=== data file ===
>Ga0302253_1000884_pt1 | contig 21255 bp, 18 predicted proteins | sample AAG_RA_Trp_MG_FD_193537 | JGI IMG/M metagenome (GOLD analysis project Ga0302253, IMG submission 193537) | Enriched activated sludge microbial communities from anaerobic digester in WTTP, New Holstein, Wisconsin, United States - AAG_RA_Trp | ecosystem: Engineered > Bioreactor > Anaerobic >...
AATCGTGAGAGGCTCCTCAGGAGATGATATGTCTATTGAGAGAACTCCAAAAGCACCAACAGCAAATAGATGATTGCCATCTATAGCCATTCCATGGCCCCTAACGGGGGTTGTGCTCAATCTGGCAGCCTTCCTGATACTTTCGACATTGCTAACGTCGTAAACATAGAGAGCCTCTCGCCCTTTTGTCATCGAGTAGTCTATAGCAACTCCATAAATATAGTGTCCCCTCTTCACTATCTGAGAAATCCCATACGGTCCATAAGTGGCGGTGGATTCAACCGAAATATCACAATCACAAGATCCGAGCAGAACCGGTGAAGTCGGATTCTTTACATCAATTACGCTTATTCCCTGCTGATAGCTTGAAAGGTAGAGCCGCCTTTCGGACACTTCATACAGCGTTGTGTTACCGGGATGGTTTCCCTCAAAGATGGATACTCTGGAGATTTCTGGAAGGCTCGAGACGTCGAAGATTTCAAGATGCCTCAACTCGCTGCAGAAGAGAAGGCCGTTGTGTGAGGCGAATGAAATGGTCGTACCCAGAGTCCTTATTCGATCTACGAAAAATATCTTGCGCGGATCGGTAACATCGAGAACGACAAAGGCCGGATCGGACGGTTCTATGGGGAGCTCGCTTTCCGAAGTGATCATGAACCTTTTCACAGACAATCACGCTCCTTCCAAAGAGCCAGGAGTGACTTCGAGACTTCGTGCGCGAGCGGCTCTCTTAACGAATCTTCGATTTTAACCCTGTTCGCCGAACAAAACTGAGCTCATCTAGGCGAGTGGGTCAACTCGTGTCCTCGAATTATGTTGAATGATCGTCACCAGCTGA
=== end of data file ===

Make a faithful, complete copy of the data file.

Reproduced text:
>Ga0302253_1000884_pt1 | contig 21255 bp, 18 predicted proteins | sample AAG_RA_Trp_MG_FD_193537 | JGI IMG/M metagenome (GOLD analysis project Ga0302253, IMG submission 193537) | Enriched activated sludge microbial communities from anaerobic digester in WTTP, New Holstein, Wisconsin, United States - AAG_RA_Trp | ecosystem: Engineered > Bioreactor > Anaerobic >...
AATCGTGAGAGGCTCCTCAGGAGATGATATGTCTATTGAGAGAACTCCAAAAGCACCAACAGCAAATAGATGATTGCCATCTATAGCCATTCCATGGCCCCTAACGGGGGTTGTGCTCAATCTGGCAGCCTTCCTGATACTTTCGACATTGCTAACGTCGTAAACATAGAGAGCCTCTCGCCCTTTTGTCATCGAGTAGTCTATAGCAACTCCATAAATATAGTGTCCCCTCTTCACTATCTGAGAAATCCCATACGGTCCATAAGTGGCGGTGGATTCAACCGAAATATCACAATCACAAGATCCGAGCAGAACCGGTGAAGTCGGATTCTTTACATCAATTACGCTTATTCCCTGCTGATAGCTTGAAAGGTAGAGCCGCCTTTCGGACACTTCATACAGCGTTGTGTTACCGGGATGGTTTCCCTCAAAGATGGATACTCTGGAGATTTCTGGAAGGCTCGAGACGTCGAAGATTTCAAGATGCCTCAACTCGCTGCAGAAGAGAAGGCCGTTGTGTGAGGCGAATGAAATGGTCGTACCCAGAGTCCTTATTCGATCTACGAAAAATATCTTGCGCGGATCGGTAACATCGAGAACGACAAAGGCCGGATCGGACGGTTCTATGGGGAGCTCGCTTTCCGAAGTGATCATGAACCTTTTCACAGACAATCACGCTCCTTCCAAAGAGCCAGGAGTGACTTCGAGACTTCGTGCGCGAGCGGCTCTCTTAACGAATCTTCGATTTTAACCCTGTTCGCCGAACAAAACTGAGCTCATCTAGGCGAGTGGGTCAACTCGTGTCCTCGAATTATGTTGAATGATCGTCACCAGCTGA